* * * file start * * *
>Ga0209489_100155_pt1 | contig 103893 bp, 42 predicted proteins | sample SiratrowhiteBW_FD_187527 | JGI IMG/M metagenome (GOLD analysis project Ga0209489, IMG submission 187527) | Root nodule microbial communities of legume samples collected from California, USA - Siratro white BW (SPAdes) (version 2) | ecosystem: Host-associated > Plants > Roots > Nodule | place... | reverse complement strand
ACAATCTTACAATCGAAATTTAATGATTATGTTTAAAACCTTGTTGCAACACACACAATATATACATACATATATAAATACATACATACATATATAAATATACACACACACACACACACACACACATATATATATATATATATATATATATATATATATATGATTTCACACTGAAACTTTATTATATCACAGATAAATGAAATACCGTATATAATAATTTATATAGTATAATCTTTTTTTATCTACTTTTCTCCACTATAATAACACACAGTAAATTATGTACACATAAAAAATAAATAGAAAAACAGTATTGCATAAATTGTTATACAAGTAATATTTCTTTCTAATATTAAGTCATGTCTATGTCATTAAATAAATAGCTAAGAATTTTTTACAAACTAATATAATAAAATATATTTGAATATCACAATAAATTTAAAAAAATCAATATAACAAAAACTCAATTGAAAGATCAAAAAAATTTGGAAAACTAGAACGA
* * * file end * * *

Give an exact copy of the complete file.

>Ga0209489_100155_pt1 | contig 103893 bp, 42 predicted proteins | sample SiratrowhiteBW_FD_187527 | JGI IMG/M metagenome (GOLD analysis project Ga0209489, IMG submission 187527) | Root nodule microbial communities of legume samples collected from California, USA - Siratro white BW (SPAdes) (version 2) | ecosystem: Host-associated > Plants > Roots > Nodule | place... | reverse complement strand
ACAATCTTACAATCGAAATTTAATGATTATGTTTAAAACCTTGTTGCAACACACACAATATATACATACATATATAAATACATACATACATATATAAATATACACACACACACACACACACACACATATATATATATATATATATATATATATATATATATGATTTCACACTGAAACTTTATTATATCACAGATAAATGAAATACCGTATATAATAATTTATATAGTATAATCTTTTTTTATCTACTTTTCTCCACTATAATAACACACAGTAAATTATGTACACATAAAAAATAAATAGAAAAACAGTATTGCATAAATTGTTATACAAGTAATATTTCTTTCTAATATTAAGTCATGTCTATGTCATTAAATAAATAGCTAAGAATTTTTTACAAACTAATATAATAAAATATATTTGAATATCACAATAAATTTAAAAAAATCAATATAACAAAAACTCAATTGAAAGATCAAAAAAATTTGGAAAACTAGAACGA